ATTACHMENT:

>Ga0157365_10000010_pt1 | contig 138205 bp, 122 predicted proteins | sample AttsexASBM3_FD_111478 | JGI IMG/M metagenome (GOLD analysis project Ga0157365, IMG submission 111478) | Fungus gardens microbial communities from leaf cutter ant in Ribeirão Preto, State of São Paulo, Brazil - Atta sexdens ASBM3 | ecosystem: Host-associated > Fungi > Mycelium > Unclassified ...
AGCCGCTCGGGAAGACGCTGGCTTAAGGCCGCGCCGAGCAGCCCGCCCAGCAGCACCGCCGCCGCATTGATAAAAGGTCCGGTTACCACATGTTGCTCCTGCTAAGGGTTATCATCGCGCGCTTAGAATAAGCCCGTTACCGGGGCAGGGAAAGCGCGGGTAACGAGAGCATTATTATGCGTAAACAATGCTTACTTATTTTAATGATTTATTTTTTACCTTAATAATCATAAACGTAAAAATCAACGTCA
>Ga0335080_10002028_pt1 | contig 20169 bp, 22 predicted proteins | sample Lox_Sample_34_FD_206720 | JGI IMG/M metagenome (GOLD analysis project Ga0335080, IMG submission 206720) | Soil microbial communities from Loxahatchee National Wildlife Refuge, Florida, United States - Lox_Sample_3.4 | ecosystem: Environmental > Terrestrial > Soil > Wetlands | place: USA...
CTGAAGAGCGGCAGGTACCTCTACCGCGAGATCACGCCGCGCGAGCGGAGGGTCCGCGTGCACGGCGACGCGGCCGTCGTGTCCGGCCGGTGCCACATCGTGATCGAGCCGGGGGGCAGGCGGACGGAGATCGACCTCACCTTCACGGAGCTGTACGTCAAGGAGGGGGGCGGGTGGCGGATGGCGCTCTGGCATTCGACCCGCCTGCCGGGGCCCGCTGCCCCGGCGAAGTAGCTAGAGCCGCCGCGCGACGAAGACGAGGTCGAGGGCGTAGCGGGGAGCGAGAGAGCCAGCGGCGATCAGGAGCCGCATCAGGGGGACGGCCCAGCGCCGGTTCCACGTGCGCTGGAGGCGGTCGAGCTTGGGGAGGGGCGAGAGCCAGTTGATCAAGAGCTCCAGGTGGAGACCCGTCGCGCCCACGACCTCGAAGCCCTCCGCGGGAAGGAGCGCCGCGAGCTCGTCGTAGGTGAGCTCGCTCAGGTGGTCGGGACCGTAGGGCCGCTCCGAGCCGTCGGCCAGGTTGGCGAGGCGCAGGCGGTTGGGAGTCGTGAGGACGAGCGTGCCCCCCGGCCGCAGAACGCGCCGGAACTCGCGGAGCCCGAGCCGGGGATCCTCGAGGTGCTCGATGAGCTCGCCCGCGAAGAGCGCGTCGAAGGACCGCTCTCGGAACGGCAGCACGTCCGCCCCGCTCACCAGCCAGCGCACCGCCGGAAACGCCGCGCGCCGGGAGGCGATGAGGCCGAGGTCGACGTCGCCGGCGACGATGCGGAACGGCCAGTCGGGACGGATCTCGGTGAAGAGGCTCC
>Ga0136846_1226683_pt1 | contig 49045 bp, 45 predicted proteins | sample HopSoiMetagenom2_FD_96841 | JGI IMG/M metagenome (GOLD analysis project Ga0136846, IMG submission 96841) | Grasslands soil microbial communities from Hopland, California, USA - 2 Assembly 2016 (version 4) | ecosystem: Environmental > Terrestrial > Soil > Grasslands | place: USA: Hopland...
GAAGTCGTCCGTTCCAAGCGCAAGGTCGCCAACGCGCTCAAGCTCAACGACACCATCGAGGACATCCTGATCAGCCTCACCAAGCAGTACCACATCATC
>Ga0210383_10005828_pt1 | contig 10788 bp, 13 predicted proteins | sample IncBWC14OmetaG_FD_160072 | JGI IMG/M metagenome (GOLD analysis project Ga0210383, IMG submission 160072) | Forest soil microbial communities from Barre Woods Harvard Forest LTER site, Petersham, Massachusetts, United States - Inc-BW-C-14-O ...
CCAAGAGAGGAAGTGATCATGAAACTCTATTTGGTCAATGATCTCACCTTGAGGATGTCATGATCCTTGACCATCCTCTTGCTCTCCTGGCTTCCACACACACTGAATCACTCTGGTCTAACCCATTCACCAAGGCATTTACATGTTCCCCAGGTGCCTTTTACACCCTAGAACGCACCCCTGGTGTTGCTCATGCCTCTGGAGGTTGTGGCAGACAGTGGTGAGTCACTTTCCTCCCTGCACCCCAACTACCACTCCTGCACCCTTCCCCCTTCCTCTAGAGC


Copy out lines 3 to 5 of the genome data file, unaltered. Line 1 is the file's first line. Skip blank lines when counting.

>Ga0335080_10002028_pt1 | contig 20169 bp, 22 predicted proteins | sample Lox_Sample_34_FD_206720 | JGI IMG/M metagenome (GOLD analysis project Ga0335080, IMG submission 206720) | Soil microbial communities from Loxahatchee National Wildlife Refuge, Florida, United States - Lox_Sample_3.4 | ecosystem: Environmental > Terrestrial > Soil > Wetlands | place: USA...
CTGAAGAGCGGCAGGTACCTCTACCGCGAGATCACGCCGCGCGAGCGGAGGGTCCGCGTGCACGGCGACGCGGCCGTCGTGTCCGGCCGGTGCCACATCGTGATCGAGCCGGGGGGCAGGCGGACGGAGATCGACCTCACCTTCACGGAGCTGTACGTCAAGGAGGGGGGCGGGTGGCGGATGGCGCTCTGGCATTCGACCCGCCTGCCGGGGCCCGCTGCCCCGGCGAAGTAGCTAGAGCCGCCGCGCGACGAAGACGAGGTCGAGGGCGTAGCGGGGAGCGAGAGAGCCAGCGGCGATCAGGAGCCGCATCAGGGGGACGGCCCAGCGCCGGTTCCACGTGCGCTGGAGGCGGTCGAGCTTGGGGAGGGGCGAGAGCCAGTTGATCAAGAGCTCCAGGTGGAGACCCGTCGCGCCCACGACCTCGAAGCCCTCCGCGGGAAGGAGCGCCGCGAGCTCGTCGTAGGTGAGCTCGCTCAGGTGGTCGGGACCGTAGGGCCGCTCCGAGCCGTCGGCCAGGTTGGCGAGGCGCAGGCGGTTGGGAGTCGTGAGGACGAGCGTGCCCCCCGGCCGCAGAACGCGCCGGAACTCGCGGAGCCCGAGCCGGGGATCCTCGAGGTGCTCGATGAGCTCGCCCGCGAAGAGCGCGTCGAAGGACCGCTCTCGGAACGGCAGCACGTCCGCCCCGCTCACCAGCCAGCGCACCGCCGGAAACGCCGCGCGCCGGGAGGCGATGAGGCCGAGGTCGACGTCGCCGGCGACGATGCGGAACGGCCAGTCGGGACGGATCTCGGTGAAGAGGCTCC
>Ga0136846_1226683_pt1 | contig 49045 bp, 45 predicted proteins | sample HopSoiMetagenom2_FD_96841 | JGI IMG/M metagenome (GOLD analysis project Ga0136846, IMG submission 96841) | Grasslands soil microbial communities from Hopland, California, USA - 2 Assembly 2016 (version 4) | ecosystem: Environmental > Terrestrial > Soil > Grasslands | place: USA: Hopland...